This game features a distinctive central mechanic, where each round sees you select a rôle from a set of cards, and then pass the remaining set onto your left for your neighbours to draw from. The psychology of judging what to take given what you expect others to take, and what you expect your predecessors to have taken, makes for a memorable game. I’ve mostly enjoyed my games of this, but it can drag something rotten if the card selections take too long. The rôle draws are done to build up a collection of victory-point-bearing city cards. These city cards are displayed face up on the table in front of you.

It’s possible to be badly victimised, though in a random way (people with the appropriate rôles pick their victims not by player identity, but by rôle, and so they can’t be sure who they will be harming). I don’t mind this much, but others have found this annoyingly frustrating.


An economic simulation that I find very appealing. I’ve played it a few times, and always found it enjoyable, even if my strategic thinking has been completely superficial. For the moment, I’ve just been happy to sit back and think, Yes, there’s definitely an economic web happening here. The better player would then also figure out how to exploit that web in a reasonably long-term way. The flow of money, and the control given to the players make this a better economic game than Acquire, even if the turn-to-turn activity is pretty prosaic (production of wooden “containers”, the setting of prices, and occasional auctions).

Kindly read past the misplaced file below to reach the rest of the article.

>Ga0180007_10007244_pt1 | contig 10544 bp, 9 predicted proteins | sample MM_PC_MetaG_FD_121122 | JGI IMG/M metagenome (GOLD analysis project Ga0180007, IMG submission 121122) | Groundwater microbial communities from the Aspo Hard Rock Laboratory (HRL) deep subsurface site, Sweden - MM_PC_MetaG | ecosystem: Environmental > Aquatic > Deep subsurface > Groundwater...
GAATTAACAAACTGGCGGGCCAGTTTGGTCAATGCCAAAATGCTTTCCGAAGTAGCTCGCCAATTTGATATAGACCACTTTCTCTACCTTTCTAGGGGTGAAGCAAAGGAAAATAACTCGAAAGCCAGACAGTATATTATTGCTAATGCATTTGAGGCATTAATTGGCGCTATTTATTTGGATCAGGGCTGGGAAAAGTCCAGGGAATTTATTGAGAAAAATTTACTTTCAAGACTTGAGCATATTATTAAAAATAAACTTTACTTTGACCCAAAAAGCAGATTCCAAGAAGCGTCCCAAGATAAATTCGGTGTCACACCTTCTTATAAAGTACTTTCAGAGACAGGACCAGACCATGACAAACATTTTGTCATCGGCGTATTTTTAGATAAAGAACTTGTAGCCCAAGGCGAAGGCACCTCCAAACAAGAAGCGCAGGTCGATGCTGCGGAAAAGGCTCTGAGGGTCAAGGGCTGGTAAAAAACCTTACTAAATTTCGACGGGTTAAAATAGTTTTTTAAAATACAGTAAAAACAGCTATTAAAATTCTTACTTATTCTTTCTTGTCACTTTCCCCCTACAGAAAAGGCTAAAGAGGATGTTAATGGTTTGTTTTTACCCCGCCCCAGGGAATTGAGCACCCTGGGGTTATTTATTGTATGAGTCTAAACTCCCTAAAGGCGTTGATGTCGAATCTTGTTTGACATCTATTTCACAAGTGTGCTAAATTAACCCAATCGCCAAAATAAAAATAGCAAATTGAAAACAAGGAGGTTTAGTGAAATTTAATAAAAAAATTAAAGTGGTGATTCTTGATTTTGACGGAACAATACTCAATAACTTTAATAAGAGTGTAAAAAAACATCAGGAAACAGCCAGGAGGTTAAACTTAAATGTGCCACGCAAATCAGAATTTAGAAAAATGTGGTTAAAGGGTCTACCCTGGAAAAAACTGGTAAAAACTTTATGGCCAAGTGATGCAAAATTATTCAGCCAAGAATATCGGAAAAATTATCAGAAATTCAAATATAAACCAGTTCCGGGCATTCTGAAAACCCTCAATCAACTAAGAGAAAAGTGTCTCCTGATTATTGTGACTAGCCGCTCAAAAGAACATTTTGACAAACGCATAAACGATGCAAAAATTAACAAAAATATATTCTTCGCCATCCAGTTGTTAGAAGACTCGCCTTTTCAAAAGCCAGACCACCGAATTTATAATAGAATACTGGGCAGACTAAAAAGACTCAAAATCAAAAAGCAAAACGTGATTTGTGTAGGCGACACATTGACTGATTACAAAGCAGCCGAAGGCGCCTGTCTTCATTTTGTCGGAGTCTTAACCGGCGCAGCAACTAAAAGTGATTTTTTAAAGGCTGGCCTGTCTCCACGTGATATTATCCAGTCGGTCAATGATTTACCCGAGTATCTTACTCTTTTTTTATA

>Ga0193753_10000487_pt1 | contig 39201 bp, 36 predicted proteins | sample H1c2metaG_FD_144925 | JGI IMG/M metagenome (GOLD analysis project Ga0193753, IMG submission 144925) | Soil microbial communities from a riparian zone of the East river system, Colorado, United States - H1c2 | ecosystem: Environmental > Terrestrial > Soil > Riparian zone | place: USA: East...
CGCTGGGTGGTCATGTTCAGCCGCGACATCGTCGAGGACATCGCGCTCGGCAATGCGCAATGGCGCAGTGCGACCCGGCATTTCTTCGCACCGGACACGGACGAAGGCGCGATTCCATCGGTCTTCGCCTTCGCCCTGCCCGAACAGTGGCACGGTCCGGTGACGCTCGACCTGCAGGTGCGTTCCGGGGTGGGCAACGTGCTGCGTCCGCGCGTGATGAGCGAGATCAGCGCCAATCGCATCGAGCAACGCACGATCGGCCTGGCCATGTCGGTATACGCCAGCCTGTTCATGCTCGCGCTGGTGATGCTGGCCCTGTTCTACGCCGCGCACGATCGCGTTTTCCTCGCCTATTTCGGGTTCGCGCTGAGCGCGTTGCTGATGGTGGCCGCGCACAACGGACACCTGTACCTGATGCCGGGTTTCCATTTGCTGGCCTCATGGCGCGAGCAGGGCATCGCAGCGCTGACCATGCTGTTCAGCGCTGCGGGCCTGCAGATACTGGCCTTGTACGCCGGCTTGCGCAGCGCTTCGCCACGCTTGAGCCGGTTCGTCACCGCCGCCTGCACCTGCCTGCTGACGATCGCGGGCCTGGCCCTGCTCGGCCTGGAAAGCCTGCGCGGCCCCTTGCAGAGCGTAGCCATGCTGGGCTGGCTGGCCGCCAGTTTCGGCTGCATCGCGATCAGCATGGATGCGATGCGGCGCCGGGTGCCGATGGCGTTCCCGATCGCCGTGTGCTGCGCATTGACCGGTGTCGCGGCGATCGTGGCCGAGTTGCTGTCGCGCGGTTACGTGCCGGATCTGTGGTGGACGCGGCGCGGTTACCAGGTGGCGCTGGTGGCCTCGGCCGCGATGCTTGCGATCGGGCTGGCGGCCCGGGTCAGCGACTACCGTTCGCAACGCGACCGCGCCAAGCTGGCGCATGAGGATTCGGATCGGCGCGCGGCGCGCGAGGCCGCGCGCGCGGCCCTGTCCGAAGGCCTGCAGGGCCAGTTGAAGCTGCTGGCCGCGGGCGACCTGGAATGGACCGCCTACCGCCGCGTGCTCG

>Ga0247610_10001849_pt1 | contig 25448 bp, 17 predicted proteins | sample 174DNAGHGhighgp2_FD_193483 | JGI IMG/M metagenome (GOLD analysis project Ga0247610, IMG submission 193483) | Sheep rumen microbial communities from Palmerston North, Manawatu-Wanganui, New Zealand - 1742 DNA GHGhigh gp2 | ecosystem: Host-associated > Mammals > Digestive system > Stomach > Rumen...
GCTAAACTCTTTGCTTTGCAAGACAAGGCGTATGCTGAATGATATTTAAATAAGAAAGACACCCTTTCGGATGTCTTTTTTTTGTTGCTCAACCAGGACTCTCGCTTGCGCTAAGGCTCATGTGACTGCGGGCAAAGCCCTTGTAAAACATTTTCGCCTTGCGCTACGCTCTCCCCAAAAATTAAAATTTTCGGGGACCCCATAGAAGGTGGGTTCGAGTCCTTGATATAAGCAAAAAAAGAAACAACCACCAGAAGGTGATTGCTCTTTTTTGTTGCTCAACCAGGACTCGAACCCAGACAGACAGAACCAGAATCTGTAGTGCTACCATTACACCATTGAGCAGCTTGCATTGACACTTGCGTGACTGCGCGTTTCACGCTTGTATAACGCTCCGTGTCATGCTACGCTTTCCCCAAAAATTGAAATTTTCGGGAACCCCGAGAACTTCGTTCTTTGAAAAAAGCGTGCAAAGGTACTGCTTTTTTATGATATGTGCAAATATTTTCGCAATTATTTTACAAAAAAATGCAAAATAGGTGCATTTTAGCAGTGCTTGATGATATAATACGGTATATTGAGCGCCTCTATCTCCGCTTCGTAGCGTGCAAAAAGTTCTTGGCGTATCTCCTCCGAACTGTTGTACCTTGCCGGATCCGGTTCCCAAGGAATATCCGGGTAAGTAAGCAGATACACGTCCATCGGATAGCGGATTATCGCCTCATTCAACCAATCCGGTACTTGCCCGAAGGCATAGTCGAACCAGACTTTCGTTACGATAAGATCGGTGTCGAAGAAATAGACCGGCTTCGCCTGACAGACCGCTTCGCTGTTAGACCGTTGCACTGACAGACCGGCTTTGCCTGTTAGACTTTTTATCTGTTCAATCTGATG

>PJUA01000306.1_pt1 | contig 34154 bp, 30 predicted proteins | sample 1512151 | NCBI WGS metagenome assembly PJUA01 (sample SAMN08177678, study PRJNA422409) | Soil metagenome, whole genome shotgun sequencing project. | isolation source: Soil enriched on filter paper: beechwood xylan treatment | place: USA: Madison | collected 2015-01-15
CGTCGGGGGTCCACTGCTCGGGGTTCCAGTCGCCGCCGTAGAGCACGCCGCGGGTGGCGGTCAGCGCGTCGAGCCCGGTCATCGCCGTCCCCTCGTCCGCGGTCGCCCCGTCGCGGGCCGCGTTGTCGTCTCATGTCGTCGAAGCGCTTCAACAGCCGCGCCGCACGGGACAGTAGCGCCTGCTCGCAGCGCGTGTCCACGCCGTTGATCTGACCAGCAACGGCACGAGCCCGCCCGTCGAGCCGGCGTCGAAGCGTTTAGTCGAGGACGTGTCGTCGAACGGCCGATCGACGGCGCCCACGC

An extremely famous recent game, one that introduced the notion of “deck-building”. I’ve only played four times to date, but have enjoyed each experience so far. It’s pretty dry in terms of theme, but the mechanic is an appealing one to get one’s head around.

Wednesday, 29 February 2012

Lady Oracle

Listening to:

Handel’s Il Pastor fido: Hunting scene - March: Airs pour les chasseurs I & II

Just read:

Margaret Atwood, Lady Oracle.

This is an entertaining, though rather slight, novel about a woman who leads an eventful life, culminating in the faking of her own death. This is not a spoiler, because she narrates the novel and tells you exactly this in the novel’s very first paragraph.

The bulk of the novel is “flashback”: letting the reader in on the course of events that led to this sorry state of affairs. The story of the woman’s life starts with early childhood in Toronto, and the girl’s dysfunctional relationship with her mother. This stuff is all very vivid, as coming-of-age stories often are I suppose.

The woman’s teenage years and early adulthood are also compelling, what with it being all about escaping the parental nest, having her first love affairs and discovering her life skills.

The novel slowly shifts gears from this point, with the narrator’s relationship with her husband coming to the fore. Though there are still occasional moments of humour, it’s not as entertaining as it had been earlier. The woman gets all angsty, and the eventual crisis that prompts the death-faking seems pretty unbelievable.

I read the bulk of this while on a plane from Canberra to Sydney, and then on a bus doing the opposite journey. I enjoyed it, but I reckoned it ended weakly, and I’m not sure I’d give it much more than 6½ or 7 out of 10.